FESTIVAL REPORT: Long Division 2016 1

FESTIVAL REPORT: Long Division 2016

It is Saturday afternoon at Long Division and the Festival Director, Dean Freeman is in conversation with Chris Madden, the self-described bloke from Chinwag. “I’m not a sensible business man”, says Freeman. But as Long Division – the music and cultural festival that takes place annually across numerous venues in Wakefield’s city centre – is now into its sixth year, the genial 33 year old must be doing something right.

This year’s event, though, had earlier been in severe doubt but on the back of a hugely successful Crowdfunding Campaign in which more than 100 supporters had pledged over £7500 towards the festival and no little effort on the part of Freeman and his team it is going ahead. Dean Freeman’s enthusiasm energy, drive, and commitment towards independence and DIY culture in general and Long Division in particular is infectious.

Dean Freeman feels that the key to Long Division’s evolution and continuation lies in “doing new things rather than (seeing it as) a career or business plan”. The Q&A sessions – of which Freeman’s interview with Madden is but one of three on Saturday afternoon – is a new initiative for this year as is the decision to allow 16 and 17 year olds free entry into the event, and only charge those aged between 18 to 21 years the reduced price of £15.

In marked contrast to other similar wrist-banded events – take near neighbours Live at Leeds and Tramlines, for example – and in an effort to keep itself fresh, Long Division has also changed a number of the venues that it uses. This year sees the introduction of the 1000 capacity Warehouse 23 and The Art House where the Q&A sessions are taking place.

Long Division 2016
Dean Freeman – Long Division Festival Director

With a background in media production, Freeman speaks knowledgeably, passionately and amusingly about Long Division. He feels that “having had a crappy job (beforehand) is a great motivator” for such work – his was in the Highways Agency – and he recognizes the difficulties that live entertainment faces in this day and age. In this Netfilx era the concept of actually leaving the house and socialising has suddenly become alien to many. Freeman is also aware that this year’s Long Division clashes with Download, Field Day, the 2016 UEFA European Championship and, for some, the Queen’s birthday celebrations. Nearer to home, Long Division has also to compete with the Wakefield Beer Festival and the Fake Festival in nearby Ossett.

Dean Freeman acknowledges that without the great goodwill of reps, the sound people, countless volunteers and the artists themselves, Long Division would certainly struggle to survive. However, his vision places the festival in the context of the more recent and wider emergence of Wakefield as a city of culture – think of the Hepworth Gallery (the largest purpose-built exhibition space outside of London) and Wakefield Lit Fest – and you find yourself getting swept along with Freeman’s engaging warmth and optimistic spirit.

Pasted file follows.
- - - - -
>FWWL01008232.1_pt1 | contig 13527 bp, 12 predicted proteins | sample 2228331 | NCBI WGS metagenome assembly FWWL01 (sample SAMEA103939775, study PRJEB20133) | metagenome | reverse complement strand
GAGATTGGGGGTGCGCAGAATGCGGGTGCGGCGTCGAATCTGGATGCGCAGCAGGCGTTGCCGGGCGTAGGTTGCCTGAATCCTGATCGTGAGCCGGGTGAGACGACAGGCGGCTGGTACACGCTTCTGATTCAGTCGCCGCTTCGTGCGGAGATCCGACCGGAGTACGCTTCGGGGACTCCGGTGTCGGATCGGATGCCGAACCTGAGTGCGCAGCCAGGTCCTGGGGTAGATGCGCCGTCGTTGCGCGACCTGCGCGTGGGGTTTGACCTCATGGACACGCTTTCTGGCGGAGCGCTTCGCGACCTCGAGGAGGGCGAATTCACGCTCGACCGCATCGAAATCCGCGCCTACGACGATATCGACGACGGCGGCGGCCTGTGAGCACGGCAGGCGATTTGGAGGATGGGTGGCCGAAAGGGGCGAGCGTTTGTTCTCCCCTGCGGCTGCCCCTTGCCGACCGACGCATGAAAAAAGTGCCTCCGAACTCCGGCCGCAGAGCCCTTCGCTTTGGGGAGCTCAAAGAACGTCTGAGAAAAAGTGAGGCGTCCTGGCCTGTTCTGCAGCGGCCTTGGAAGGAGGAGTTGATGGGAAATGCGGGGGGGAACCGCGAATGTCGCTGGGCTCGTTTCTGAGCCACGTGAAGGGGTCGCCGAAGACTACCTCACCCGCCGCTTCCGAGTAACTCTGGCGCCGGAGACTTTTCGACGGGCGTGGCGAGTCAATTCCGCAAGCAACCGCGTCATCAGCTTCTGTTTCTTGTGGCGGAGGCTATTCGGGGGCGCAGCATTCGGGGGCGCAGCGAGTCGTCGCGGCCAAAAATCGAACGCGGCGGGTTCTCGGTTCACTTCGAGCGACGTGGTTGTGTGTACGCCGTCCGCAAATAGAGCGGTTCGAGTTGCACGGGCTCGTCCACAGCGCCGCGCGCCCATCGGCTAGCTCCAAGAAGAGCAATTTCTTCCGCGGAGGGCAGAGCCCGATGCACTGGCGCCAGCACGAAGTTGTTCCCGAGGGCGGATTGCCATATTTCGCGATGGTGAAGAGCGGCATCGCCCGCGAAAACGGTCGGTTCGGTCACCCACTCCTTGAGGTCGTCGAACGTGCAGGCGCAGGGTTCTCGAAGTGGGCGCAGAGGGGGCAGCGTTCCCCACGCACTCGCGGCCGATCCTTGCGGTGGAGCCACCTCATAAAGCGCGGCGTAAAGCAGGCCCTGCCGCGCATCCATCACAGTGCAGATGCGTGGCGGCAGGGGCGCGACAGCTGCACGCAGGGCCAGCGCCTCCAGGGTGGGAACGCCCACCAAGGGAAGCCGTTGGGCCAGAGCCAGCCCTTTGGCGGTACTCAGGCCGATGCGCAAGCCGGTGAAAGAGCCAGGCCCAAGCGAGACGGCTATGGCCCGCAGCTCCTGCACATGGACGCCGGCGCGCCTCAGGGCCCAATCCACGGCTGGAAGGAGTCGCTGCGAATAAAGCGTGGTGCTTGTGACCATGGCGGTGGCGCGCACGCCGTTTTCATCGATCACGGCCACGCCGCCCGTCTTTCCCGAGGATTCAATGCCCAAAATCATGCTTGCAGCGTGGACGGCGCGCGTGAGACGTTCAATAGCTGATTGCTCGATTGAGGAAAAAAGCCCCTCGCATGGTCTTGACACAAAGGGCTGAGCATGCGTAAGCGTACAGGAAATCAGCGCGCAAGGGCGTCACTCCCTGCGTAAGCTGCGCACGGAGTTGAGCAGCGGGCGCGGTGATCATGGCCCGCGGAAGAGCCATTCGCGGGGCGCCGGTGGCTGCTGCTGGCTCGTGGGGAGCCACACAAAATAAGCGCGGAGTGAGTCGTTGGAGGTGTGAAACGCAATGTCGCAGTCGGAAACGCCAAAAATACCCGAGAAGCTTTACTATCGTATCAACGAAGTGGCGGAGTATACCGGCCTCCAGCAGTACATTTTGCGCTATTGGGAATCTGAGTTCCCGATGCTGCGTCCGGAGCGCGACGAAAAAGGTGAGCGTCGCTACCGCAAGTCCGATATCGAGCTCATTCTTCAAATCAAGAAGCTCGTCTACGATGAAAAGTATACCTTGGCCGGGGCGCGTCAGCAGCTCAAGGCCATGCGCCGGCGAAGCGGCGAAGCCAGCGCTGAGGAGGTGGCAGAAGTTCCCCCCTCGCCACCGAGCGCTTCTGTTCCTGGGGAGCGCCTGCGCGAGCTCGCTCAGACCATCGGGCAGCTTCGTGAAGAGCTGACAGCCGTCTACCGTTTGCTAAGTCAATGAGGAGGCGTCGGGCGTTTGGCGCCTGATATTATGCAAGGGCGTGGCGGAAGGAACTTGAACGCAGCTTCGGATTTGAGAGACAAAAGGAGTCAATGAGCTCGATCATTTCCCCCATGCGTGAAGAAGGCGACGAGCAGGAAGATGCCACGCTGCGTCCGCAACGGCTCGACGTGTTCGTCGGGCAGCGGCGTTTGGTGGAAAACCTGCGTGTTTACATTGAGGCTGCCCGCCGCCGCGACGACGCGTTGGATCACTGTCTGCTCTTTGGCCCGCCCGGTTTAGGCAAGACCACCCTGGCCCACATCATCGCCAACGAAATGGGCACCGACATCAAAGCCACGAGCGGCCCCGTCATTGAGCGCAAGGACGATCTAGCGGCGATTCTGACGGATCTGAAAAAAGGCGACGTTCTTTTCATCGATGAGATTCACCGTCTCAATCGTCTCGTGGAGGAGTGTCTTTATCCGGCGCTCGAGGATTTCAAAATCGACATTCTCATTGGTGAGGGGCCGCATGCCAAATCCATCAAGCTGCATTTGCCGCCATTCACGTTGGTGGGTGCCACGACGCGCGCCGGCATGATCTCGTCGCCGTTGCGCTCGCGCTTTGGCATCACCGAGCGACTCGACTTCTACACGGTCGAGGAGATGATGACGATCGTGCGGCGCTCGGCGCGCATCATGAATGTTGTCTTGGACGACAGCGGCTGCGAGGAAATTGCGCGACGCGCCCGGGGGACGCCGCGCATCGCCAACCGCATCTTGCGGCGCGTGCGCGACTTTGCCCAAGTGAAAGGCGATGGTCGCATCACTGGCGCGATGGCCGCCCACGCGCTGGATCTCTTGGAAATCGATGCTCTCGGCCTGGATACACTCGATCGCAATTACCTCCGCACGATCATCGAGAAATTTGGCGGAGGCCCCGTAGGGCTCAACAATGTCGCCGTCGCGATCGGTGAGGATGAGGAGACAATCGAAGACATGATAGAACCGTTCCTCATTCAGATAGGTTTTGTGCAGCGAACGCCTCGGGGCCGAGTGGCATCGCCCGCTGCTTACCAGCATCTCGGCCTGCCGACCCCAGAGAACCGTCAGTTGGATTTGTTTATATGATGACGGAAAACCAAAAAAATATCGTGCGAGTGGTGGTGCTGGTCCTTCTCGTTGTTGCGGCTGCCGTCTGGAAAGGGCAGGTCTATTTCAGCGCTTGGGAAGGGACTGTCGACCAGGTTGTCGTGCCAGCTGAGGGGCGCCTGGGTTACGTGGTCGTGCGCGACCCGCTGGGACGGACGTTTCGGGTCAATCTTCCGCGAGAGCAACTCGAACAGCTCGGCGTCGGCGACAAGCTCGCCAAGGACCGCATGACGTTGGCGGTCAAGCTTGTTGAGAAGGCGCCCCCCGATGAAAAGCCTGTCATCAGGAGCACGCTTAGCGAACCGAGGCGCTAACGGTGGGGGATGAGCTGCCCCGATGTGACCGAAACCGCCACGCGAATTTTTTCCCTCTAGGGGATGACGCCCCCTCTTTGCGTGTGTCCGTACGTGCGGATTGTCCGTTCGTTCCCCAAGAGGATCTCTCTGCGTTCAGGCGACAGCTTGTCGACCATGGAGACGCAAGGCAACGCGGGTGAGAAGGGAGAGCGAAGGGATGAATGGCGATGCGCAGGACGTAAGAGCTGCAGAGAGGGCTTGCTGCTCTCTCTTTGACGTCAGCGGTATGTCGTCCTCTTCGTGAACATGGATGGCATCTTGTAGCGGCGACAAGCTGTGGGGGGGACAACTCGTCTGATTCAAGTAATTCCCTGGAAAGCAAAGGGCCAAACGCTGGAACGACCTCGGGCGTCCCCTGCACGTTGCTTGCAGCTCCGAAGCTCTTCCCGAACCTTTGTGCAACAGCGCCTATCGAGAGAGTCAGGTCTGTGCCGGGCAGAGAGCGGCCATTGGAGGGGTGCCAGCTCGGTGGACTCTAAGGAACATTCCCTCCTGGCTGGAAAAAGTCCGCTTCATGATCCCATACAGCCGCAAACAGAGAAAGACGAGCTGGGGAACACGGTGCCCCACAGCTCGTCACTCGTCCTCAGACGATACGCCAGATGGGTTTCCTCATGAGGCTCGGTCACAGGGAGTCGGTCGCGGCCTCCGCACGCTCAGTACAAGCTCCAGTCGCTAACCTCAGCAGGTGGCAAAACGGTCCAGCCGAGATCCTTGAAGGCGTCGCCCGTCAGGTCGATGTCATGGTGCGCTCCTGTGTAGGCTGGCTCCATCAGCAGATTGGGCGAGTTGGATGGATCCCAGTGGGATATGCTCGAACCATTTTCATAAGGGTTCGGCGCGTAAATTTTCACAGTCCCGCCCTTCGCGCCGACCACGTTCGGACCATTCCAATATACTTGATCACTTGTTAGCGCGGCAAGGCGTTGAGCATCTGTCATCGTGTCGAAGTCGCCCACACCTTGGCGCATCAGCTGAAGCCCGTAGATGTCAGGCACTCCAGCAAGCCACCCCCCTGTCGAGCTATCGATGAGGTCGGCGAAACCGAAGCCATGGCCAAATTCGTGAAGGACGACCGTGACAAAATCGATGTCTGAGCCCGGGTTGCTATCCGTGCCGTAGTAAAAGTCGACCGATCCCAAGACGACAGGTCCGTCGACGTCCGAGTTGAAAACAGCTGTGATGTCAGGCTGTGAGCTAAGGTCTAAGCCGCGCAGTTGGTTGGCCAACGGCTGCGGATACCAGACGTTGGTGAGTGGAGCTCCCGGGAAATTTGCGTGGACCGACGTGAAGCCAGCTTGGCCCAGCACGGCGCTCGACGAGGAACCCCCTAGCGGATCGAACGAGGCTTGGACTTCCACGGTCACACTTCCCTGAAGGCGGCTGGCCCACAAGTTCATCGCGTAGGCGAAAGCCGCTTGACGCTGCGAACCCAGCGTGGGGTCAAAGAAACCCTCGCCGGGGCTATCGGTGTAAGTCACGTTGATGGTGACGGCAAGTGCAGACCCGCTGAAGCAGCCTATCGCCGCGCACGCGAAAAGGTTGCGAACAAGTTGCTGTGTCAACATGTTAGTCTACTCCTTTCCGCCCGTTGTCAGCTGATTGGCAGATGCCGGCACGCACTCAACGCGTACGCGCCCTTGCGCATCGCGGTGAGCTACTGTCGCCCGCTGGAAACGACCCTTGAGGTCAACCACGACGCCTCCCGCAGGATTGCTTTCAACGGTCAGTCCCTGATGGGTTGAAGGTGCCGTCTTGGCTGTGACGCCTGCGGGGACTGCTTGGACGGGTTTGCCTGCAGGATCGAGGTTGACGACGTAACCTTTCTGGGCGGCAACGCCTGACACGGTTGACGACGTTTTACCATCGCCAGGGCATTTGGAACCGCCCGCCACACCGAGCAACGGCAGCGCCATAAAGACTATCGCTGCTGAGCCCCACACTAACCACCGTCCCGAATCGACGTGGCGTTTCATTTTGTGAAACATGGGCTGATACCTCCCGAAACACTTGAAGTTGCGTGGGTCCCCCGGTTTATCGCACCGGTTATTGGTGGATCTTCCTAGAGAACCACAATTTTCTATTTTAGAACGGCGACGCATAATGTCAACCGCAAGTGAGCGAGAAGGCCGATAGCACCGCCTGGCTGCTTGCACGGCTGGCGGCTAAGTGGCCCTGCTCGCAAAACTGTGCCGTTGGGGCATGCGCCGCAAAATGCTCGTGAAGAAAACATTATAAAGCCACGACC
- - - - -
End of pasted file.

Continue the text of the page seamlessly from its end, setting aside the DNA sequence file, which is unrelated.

John Robb, journalist and bassist and singer with The Membranes and a man who is no stranger to this format himself is another of the afternoon Q&A interviewees. As is the former guitarist with The Fall, author, TV presenter, stylist, and self-confessed animal lover, Brix Smith Start. Either side of some questions from Chris Madden she reads excerpts from her recent book The Rise, The Fall, and The Rise. The first of these relates to her life and times at college in Vermont, the second to her first meeting with Mark E. Smith.

Brix Smith Start
Brix Smith Start

Describing her biological father like “an off-duty Dan Draper (from the Mad Men series) who walked with a cane made out of a bull’s penis”, Brix Smith Start speaks candidly of the difficulties they experienced in their relationship. To try and compensate for the absence of love she felt from her father, she admits to having looked for complicated, charismatic men who existed in his image. Enter Mark E. Smith. She recalls how they first met in Chicago (at a Fall show) and her then driving Smith in her car to a nearby party. Having listened to a demo tape of Brix’s in the car – at Mark E. Smith’s request – he described her as “a fucking genius”. Smith Start is still unsure if it was a genuine compliment on his behalf or merely The Fall frontman wanting to fuck her.

Brix Smith Start goes on to describe in detail the house that the couple shared in Prestwich, Manchester. She tells us of the property’s vile bathroom suite, of her bulimia and her vomiting in that room. She speaks of slugs in the kitchen, an ugly, unloved garden and her learning “how to keep schtum”.  Smith Start is open, warm, engaging and very funny.